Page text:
Blackwork can be stitched in double running stitch or backstitch. If you haven't tried double running stitch now is your chance. It has two main benefits.
Its simple. All we need to do is follow a line on our chart/pattern and stitch every other stitch in one direction. When we reach the end, we just turn around and come back again, filling in the missing stitches.
The following video from one of my workshops will show you how easy it is.
If you would like to try out the technique I have created a free blackwork design with step by step instructions for forming the pattern in double running stitch.
There are no laws that say you cannot use backstitch for blackwork. However, your work will be neater with double running stitch.
The photograph shows the reverse of the work. Can you see how much thicker the square on the right looks?
I used backstitch to outline that one! If you look carefully you will also see where the thread is carried across the corners. On a finer fabric this shadowing may be visible from the front of your work.
There is a way of cheating if you really want to use backstitch. Check out the diagram below to see how you can avoid those ugly corners.
Can you see in the diagram how alternate stitches in the double running stitch row are slanted?
Believe it or not this makes the stitched line look straighter! Try it and see what I mean. When you bring the needle up at 7 keep it below the stitch already in that hole. Then when you take it back down at 8 keep the needle above the existing stitch.
Try to avoid splitting the existing stitches. If you look closely at the photograph of the squares further up the page you will see that I split a stitch on the bottom row of my double running stitch square. Ooops.
You will find instructions in any kits or charts that you buy for how many strands to use. Normally one strand is used for the filling patterns and maybe two for the outlines.
Some of my patterns use shading techniques where you will occasionally use two strands for the darker areas of a design.
If you are moving to an area that is far away from your current stitching I would recommend fastening off and restarting.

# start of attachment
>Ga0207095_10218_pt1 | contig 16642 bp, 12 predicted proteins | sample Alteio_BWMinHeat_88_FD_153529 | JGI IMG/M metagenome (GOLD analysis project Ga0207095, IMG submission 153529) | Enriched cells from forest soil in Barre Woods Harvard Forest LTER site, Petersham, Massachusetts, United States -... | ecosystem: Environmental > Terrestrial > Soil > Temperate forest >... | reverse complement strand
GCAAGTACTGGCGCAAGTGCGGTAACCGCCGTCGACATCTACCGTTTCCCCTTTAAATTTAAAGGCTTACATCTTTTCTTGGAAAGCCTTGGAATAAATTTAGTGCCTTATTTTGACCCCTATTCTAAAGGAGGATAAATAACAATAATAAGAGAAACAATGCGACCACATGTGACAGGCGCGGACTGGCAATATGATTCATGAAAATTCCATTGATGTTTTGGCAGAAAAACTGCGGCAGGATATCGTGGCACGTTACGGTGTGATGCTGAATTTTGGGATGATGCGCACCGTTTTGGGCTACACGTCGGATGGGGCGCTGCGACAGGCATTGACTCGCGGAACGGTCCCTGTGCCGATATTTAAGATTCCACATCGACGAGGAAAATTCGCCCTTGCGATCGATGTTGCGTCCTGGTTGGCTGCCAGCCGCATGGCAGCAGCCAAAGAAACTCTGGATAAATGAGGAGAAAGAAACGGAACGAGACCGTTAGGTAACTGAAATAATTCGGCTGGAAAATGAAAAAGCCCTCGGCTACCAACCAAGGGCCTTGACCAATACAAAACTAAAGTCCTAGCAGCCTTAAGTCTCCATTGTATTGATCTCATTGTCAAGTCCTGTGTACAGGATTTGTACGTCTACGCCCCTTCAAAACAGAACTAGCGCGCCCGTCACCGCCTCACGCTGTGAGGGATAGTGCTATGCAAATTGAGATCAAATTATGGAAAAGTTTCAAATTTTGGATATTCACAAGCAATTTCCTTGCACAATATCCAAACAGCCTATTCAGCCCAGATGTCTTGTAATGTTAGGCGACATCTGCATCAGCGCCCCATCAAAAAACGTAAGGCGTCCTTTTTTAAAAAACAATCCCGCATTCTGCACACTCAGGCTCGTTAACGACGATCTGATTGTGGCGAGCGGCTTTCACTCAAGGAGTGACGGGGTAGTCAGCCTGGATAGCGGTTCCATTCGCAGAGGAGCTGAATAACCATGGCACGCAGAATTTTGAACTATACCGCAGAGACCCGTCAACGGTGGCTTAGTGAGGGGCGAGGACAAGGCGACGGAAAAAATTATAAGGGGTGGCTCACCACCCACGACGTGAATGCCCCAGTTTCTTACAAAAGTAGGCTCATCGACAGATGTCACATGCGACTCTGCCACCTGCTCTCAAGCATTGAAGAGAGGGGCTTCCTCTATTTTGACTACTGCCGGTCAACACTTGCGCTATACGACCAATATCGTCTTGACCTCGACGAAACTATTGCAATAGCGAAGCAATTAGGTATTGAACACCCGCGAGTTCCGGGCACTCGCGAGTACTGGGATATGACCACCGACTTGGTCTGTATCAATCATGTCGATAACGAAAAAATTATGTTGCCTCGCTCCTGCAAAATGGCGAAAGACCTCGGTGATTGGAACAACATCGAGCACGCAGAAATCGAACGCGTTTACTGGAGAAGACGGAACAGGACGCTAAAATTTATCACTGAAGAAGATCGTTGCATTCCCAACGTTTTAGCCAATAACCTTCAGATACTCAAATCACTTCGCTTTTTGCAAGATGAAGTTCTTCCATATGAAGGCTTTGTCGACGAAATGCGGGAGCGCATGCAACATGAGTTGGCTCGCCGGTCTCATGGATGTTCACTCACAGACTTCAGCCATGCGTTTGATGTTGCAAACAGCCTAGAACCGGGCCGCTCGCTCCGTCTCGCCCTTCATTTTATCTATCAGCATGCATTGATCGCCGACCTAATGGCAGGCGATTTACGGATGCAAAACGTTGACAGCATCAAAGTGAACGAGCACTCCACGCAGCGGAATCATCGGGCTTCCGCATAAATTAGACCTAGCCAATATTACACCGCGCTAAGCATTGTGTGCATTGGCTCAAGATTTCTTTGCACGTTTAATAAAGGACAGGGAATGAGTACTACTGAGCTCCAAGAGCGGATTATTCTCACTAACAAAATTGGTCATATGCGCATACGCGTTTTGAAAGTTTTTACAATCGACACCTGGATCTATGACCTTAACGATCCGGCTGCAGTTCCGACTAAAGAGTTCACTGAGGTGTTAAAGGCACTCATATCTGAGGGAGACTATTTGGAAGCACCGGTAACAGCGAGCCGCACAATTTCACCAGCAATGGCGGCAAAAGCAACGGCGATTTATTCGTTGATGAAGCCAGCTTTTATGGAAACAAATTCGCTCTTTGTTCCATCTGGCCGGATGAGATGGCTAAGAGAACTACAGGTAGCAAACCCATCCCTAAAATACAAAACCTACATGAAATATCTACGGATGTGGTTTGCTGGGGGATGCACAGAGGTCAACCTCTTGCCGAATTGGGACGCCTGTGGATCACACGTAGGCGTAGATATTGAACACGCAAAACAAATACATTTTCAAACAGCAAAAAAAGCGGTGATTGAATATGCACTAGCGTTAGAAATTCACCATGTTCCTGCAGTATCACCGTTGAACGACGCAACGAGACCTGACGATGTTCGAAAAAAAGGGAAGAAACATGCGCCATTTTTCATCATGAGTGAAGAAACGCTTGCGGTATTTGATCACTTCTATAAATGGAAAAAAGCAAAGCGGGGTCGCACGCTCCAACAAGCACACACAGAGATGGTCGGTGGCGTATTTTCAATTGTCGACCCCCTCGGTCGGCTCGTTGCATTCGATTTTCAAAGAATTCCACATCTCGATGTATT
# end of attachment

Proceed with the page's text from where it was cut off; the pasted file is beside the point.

However, if you only need to travel a short distance you can use the outlines to do so. Run your working thread through the back of the outline stitches to bring you to where you need to be. Try not to carry the thread across the back of the patterned area as it may show through on the right side.
When you start a project it can be a good idea to use an away waste knot to start your thread.
Tie an knot in the end of your thread (don't worry, we will cut it off later) and push the needle down through the fabric from the right side, up in a corner somewhere away from where you will start stitching.
Bring the needle back up in position for the first stitch and follow the pattern. Later you can snip off the knot and fasten off the thread as explained below.
If you already have stitches in place on your work you can slip the needle under a few stitches on the back of the work to anchor a new piece of thread.
Always try to fasten off under an outline if possible. It will be less noticeable. When you are reaching the end of your thread, do a quick mental check to see if you think it will reach the other side of the shape you are filling in. If not, fasten it off at the outline and use a new length.
Mar 08, 17 06:42 AM
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Feb 17, 17 05:24 PM
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Feb 04, 17 02:02 PM
A guide to reversible cross stitch. One of a number of cross stitch methods which gives your cross stitch a neat back